The Race For The Ages That No One Knows About: The US and Japanese Collegiate Champs Just Raced Each Other in Cross Country. Here’s What Happened.
By Jonathan Gault
September 10, 2019
On September 6, the day before Northern Arizona University begins its 2019 cross country season, where it will put its 3+ year unbeaten streak on the line against one of the world’s best collegiate distance teams, and Lumberjacks head coach Mike Smith is freaking out over…the course map?
It’s not normal to see the Zenlike Smith panic over anything, but this is far from a normal season opener. Usually, the George Kyte Classic is a glorified workout, a way to ensure that the Lumberjacks abide by NCAA rules by competing in a meet within 21 days of the start of practice. But this year, in addition to Arizona Christian University and Pima Community College, NAU, the three-time defending NCAA cross country champions, will be hosting Tokai University, defending champions at Japan’s most prestigious race, the Hakone Ekiden.
It’s the kind of our best versus your best matchup that is usually only spoken of in hypotheticals, and now that it’s actually happening, Smith is feeling a little self-conscious about the only home meet on the NAU schedule.
“I instantly kind of had this feeling of, oh man, I hope we have a good reflection of hosting a meet for the Japanese,” Smith says. “The Japanese are typically so meticulous.”
Specifically, Smith is worried about the course map. Usually, he photocopies the same course map and hands it out as a token gesture; the same teams come every year, and they all know the course. But, upon actually studying the photocopy, Smith deems it inadequate for his new visitors. What follows are several failed attempts to produce a worthy course map.
“So I’m like tracing and using different markers,” Smith says. “Then I thought, [I] can’t hand-draw it, I’ve gotta get this on the computer, and I’m using on Word, the ‘insert shape’ function, trying to make this thing accurate. I’m like, this thing has gotta be to scale. Then I’m on Photoshop and I’m using Google Earth. All because I know if I raced in Japan, the course map would be down to the inch in satellite coordinates.”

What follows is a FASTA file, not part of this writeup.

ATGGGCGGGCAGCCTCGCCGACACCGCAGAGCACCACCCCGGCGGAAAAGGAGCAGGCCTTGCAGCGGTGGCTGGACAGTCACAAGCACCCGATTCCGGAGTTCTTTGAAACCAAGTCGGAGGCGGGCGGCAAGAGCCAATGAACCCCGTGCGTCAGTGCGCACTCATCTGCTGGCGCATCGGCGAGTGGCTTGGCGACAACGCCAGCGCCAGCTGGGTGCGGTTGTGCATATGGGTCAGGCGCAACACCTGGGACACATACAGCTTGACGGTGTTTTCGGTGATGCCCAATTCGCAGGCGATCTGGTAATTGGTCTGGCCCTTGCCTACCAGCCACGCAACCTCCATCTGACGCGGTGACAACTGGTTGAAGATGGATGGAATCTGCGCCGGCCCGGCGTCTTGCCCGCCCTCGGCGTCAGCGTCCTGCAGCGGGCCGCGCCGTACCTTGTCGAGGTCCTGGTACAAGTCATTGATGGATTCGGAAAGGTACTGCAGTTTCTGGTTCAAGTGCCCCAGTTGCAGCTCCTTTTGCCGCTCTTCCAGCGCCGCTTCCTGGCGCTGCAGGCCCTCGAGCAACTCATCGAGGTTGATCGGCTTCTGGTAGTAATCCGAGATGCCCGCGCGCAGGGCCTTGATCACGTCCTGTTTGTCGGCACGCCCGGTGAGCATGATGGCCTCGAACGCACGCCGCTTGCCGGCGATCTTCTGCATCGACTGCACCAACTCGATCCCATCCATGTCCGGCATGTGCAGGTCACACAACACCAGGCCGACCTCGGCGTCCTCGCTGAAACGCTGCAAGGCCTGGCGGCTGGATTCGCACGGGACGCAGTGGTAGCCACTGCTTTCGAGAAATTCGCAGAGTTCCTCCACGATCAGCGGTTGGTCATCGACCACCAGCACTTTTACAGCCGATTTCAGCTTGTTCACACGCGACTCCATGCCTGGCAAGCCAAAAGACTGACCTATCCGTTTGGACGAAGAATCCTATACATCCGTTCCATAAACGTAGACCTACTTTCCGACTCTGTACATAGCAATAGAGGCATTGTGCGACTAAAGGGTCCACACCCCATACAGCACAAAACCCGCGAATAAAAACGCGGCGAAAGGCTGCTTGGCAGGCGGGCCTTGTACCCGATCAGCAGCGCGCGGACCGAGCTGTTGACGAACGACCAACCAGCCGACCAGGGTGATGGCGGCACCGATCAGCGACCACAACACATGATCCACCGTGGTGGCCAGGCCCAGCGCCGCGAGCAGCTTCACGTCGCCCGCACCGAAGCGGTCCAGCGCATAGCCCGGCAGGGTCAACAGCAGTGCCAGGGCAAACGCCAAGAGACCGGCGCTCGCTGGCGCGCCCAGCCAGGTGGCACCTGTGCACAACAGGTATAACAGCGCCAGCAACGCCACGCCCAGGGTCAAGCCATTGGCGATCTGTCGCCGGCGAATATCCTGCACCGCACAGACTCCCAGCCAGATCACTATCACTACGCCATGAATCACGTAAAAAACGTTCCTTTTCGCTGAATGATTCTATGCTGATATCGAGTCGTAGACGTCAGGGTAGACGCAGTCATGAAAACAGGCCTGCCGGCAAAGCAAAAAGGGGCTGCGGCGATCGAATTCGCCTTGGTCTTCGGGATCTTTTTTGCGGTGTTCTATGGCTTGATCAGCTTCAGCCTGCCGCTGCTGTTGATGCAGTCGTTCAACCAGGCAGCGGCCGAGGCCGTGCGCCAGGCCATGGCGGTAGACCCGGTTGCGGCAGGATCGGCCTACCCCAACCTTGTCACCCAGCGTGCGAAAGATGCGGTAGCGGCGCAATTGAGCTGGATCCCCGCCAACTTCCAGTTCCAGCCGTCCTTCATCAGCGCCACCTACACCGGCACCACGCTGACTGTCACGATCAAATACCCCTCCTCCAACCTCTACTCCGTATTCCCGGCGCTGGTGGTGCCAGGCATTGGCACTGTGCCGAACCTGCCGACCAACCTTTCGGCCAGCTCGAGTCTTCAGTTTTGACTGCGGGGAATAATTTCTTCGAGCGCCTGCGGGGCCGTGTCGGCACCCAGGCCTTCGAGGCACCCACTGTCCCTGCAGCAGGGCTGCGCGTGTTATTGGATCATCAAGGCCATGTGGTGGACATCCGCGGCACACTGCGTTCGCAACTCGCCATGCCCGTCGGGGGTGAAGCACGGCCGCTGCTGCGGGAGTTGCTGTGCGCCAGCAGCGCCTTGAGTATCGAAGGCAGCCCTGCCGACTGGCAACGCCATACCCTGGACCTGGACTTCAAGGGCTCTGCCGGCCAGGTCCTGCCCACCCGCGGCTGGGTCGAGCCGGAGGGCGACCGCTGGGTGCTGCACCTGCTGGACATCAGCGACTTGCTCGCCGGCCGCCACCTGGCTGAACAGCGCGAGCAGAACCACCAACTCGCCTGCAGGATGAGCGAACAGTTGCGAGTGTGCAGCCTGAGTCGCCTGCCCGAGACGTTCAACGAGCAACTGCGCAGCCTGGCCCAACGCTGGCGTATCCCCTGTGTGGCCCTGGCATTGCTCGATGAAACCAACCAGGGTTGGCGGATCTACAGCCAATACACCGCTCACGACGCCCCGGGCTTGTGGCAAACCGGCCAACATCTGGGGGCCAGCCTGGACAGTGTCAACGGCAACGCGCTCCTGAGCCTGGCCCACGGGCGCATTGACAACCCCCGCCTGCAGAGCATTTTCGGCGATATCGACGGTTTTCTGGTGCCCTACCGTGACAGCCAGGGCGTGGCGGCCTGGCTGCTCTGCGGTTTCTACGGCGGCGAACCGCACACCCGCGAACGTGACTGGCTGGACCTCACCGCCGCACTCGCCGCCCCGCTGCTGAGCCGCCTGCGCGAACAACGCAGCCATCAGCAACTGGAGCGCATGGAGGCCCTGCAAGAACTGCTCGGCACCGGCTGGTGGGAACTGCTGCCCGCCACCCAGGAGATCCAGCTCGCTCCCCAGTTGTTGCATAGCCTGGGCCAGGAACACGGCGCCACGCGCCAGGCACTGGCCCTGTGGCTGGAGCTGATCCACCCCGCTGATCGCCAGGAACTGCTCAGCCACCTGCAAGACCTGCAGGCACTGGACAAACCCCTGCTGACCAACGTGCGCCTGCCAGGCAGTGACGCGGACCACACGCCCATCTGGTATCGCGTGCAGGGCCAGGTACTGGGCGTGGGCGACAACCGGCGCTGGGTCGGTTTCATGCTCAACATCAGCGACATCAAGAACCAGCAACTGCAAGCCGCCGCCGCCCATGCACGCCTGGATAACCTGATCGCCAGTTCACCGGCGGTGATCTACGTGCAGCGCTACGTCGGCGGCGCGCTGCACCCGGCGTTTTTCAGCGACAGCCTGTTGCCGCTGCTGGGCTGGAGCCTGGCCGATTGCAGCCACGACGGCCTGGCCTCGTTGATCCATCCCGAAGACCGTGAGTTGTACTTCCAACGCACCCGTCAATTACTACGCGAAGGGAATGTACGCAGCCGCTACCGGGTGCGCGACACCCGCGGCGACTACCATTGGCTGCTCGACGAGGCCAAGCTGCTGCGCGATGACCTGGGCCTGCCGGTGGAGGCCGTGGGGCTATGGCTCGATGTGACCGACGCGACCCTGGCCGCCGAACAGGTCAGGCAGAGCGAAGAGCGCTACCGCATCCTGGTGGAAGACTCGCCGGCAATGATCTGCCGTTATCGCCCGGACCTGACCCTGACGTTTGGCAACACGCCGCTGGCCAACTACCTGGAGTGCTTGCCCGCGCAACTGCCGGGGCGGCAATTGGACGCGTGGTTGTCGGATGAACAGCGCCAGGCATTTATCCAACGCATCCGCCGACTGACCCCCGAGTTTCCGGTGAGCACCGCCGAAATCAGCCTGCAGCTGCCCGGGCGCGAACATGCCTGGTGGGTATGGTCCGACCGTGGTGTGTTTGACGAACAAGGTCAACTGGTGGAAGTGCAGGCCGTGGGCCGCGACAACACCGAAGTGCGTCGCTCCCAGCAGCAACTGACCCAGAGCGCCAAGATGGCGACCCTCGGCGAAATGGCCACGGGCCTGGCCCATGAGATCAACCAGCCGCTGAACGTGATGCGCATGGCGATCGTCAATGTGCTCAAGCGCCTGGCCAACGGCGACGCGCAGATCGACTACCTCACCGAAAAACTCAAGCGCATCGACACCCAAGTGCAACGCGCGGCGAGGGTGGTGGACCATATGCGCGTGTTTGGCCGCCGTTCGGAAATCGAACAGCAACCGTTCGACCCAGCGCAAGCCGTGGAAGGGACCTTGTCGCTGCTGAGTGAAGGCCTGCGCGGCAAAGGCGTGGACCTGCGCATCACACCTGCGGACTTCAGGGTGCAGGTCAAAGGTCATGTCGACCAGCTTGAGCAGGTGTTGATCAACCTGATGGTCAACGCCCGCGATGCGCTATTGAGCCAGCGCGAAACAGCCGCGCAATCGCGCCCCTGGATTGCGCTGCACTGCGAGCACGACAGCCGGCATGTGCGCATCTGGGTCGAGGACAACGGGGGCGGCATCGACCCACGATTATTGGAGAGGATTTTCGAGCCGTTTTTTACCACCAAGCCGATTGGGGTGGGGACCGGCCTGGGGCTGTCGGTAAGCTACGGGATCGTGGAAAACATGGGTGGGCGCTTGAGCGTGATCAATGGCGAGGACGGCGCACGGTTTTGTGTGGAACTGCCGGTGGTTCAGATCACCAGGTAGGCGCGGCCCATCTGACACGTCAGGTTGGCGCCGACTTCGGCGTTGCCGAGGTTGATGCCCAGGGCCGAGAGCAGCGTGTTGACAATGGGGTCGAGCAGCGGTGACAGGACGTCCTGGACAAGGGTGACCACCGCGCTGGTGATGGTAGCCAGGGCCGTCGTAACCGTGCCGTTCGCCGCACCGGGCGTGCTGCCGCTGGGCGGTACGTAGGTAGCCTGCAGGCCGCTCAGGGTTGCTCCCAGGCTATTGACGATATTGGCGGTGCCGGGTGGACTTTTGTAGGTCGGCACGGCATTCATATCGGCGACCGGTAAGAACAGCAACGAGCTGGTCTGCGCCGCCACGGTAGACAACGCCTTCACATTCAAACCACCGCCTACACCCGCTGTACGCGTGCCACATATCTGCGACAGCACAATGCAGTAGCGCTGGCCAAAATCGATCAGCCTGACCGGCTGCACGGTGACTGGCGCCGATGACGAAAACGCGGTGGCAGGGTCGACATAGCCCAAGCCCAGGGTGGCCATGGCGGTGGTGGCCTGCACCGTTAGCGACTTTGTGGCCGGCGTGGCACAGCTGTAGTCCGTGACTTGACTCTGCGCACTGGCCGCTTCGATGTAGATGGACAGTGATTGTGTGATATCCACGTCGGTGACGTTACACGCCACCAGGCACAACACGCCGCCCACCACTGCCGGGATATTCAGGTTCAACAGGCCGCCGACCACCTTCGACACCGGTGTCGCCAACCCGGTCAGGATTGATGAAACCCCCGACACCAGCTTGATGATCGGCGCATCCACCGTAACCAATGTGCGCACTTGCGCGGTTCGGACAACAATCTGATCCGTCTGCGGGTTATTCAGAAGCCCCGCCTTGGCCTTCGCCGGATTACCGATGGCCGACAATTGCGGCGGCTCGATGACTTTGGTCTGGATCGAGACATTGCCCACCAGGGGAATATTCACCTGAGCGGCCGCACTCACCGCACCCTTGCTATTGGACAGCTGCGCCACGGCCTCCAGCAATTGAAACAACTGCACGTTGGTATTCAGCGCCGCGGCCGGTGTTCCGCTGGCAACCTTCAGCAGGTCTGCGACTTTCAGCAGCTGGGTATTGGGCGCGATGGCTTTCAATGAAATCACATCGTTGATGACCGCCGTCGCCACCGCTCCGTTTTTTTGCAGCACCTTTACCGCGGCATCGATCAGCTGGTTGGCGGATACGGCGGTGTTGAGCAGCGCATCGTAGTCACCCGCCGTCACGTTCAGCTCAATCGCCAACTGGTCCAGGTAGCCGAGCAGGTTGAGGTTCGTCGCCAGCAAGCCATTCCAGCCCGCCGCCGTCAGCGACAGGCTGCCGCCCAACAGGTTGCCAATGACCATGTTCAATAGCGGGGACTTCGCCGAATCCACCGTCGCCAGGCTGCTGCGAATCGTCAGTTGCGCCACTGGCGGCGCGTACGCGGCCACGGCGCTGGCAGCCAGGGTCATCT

Eventually, Smith reaches out to former NAU coach Eric Heins, who emails him the original course map. After a few final touchups, it’s done. Now he can focus on the hardest season opener of his career.
Stop by the NAU track on any given morning, and you never know who you’ll see. It could be four-time Olympic champion Mo Farah of Great Britain, who has recently been in town preparing to defend his Chicago Marathon title. Or one of the members of local pro group Northern Arizona Elite, like Scott Fauble or Kellyn Taylor. Or any of the scores of skinny-legged runners seeking the red-blood-cell-boosting benefits of training at 7,000 feet. Flagstaff is where the world comes to train, and Smith, a year-round resident and Flag guy through and through, views himself as a host. He’ll often reach out to coaches who roll into town to answer any questions they might have and point them toward the best spots to train.
So when Tokyo’s Tokai University arrived last month for an altitude stint, Smith connected with their coaching staff, led by Hayashi Morozumi. Smith’s idea was to get their team and his team together for a long run, but as Tokai’s trip neared its end, that was looking unlikely.
“Right now, our long runs are pretty relaxed on the pace and they were doing some kind of progression that got cranking at the end,” Smith says. “I said that’s probably not going to work for us.”
Not thinking much of it, Smith also mentioned that NAU had a home meet on September 7, the day before Tokai flew home to Japan.
“I thought there was very little chance they’d take us up on it,” Smith says.
But, roughly a week before the race, Smith pulled open WhatsApp to find an unexpected message: Tokai was in.